Bankim Chandra is Director & CEO of Dotsquares. Always committed to innovative solutions and mentoring the next generation in the industry.


When Tim Berners-Lee and colleagues developed upon the work started by ARPANET with TCP/IP, they gave us back in 1990 the basis of the modern internet that we see today. As with all life-changing technologies, this was developed further, and by 1999, “Web 2.0” was a term that was becoming common usage. Web 2.0 heralded the participative web and social web, where user-generated content, ease of use and participatory and interoperability became prominent. This saw the rise of compatibility with other products and devices to give a cohesive experience and more power to the web. This compatibility has been accelerated by the need for more information to be stored in machine-readable formats. We now have the first discussions around Web3 taking place, but what will this mean for the global business landscape and future iterations of the web?

Essentially Web3 focuses now on peer-to-peer interactions and a fully integrated and networked commerce infrastructure, which, in turn, will be a societal driver. Web3 is intended for large enterprises through applications that benefit from blockchain-enabled technologies and the benefits derived from social and gaming business models.

Let’s take a dive into the differences and the benefits we might expect.

In previous iterations of the web, we have seen a largely centralized infrastructure. This was for a number of reasons, as the internet grew to what we have today and was focused on allowing readers to be writers as well. One of the key premises of Web3 is to give any participant their own power and control away from a centralized experience.

Another of the core concepts of the new web is blockchain, both for business and social. We all know about blockchain now, but this allows users to “own” their own data, their identity and the content and algorithms that drive the blockchain. Essentially users could almost be viewed as shareholders through their ownership of the tokens or cryptocurrency behind that node. This, by nature, sees the internet move steadily away from the centralized concepts that its forbearers were built upon. Blockchains can form the basis of interoperability. Additionally, the leveraging of smart contracts, stored securely on a public ledger, allows parties to remain anonymous, but still with full regulatory compliance. Web3 will facilitate trading, record storage, supply chain automation and copyright protection and will enable the Internet of Things (IoT) to be freed from its shackles.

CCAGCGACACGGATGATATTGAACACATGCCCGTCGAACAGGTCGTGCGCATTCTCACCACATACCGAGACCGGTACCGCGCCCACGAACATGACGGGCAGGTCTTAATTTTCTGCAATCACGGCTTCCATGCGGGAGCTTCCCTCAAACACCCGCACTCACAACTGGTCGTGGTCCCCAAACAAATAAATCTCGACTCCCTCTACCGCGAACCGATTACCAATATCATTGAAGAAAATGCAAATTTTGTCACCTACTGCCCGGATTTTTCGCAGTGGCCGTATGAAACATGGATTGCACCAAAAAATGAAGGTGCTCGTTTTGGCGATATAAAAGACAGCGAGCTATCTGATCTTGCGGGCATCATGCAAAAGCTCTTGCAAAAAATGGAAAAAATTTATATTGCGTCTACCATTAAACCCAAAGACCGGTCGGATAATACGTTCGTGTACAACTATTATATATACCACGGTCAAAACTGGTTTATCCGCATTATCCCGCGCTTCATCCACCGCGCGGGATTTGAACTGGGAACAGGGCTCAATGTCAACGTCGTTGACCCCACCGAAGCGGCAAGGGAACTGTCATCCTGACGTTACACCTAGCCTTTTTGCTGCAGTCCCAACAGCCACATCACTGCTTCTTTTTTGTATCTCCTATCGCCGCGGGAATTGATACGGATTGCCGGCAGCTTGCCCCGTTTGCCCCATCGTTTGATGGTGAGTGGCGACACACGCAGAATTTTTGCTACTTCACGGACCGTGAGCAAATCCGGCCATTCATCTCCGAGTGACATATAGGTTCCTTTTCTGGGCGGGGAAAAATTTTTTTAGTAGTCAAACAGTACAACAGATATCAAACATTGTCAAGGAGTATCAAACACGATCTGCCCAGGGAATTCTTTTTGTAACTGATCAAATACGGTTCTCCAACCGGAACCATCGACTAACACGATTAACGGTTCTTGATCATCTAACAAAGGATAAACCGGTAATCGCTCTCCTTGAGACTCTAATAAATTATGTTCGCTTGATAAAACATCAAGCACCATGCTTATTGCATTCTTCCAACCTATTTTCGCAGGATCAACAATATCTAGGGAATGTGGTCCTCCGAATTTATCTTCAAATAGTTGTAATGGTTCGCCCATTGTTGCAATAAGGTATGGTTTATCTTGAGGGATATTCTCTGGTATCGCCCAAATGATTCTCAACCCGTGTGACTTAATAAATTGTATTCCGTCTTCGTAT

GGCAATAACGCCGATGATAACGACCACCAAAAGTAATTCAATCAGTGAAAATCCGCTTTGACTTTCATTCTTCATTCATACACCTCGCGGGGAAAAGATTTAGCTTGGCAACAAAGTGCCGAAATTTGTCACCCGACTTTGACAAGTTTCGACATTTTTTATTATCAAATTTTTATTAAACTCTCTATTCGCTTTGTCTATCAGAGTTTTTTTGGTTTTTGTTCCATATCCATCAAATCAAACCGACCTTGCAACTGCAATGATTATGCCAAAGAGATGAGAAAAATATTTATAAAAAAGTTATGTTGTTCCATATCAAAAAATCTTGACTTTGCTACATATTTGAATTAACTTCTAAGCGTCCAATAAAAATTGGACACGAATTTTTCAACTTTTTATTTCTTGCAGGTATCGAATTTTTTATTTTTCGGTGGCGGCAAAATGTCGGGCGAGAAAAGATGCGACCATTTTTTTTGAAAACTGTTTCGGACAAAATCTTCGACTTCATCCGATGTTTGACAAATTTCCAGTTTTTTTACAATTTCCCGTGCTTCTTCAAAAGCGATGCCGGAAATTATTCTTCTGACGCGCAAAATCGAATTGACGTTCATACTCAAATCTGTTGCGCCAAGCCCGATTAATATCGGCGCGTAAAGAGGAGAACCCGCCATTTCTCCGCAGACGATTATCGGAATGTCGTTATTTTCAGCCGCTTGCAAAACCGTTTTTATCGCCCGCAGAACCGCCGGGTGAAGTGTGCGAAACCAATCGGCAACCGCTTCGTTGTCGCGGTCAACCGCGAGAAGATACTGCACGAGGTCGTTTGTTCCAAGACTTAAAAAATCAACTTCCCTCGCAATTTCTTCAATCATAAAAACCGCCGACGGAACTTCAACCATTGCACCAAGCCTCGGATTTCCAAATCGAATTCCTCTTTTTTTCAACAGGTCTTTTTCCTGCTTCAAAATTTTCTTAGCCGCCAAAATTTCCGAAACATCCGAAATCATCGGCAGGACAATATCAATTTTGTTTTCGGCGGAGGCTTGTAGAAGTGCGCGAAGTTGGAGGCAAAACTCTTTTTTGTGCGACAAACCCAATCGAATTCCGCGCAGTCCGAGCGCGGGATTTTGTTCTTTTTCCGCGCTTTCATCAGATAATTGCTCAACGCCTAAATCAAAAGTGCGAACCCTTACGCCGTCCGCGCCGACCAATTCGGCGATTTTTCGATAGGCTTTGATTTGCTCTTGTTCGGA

In the future, businesses and organizations are going to be able to take advantage of this decentralized landscape in several ways:

• With Web3, the frameworks and architecture involved are an inherent part of its decentralized security protocols.

• Instead of several monoliths dominating the market space, governance is distributed to stakeholders or governance token holders.

• Instead of these monoliths “owning” customer data, it now becomes part of the blockchain and is validated by those in the immediate chain.

• Content now becomes user-owned and free from the restrictions that held it back in the previous Web 2.0.

• With content and data now being user-owned, they have the opportunity to monetize. Using blockchain will verify and validate payments.

• Where previous user interfaces would be governed by a strict set of rules and conventions, now we find apps are decentralized. This centralization is now more focused on the delivery of marketplaces and different services.

• User authentication now takes the form of a private key that unlocks access to the owner’s records on a blockchain with the appropriate private key.

• The financial element is managed by smart contracts and established blockchain protocols.

• As a natural extension, cryptocurrency has emerged to replace traditional currencies.

The issues that could hold back the emergence and adoption of Web3 are going to center around governance and control. Will large enterprises, some of whom have enjoyed a near data monopoly, be willing to cede their positions? Some believe that the inherent imbalance we have at the moment will remain, in that users will not own their content but that it will become the property of a cabal of venture capitalists and investors, thus solidifying a guise of central control.

Another element entering the equation is the adoption of headless architecture, with back-end systems being able to separate from front-end and interdependent systems. This allows multichannel solutions to be adopted, helping businesses not be limited by any content management system (CMS). And it allows content to be distributed easily without recoding. Already, companies are showcasing these possibilities and the advantages that they can bring.

Some quick ways to prepare for the possible change and rise of Web3 might be to investigate the bigger players emerging in the blockchain marketplace, namely ethereum and bitcoin. Understanding the ways immersive media is going to change content marketing will also help you understand the possibilities at play here.

Web3 can be summed up as a platform developed by users for users. It aims to let users own their own data and verification processes. It will remain to be seen how these are entrenched once adopted—and how resistance from existing stakeholders is managed.

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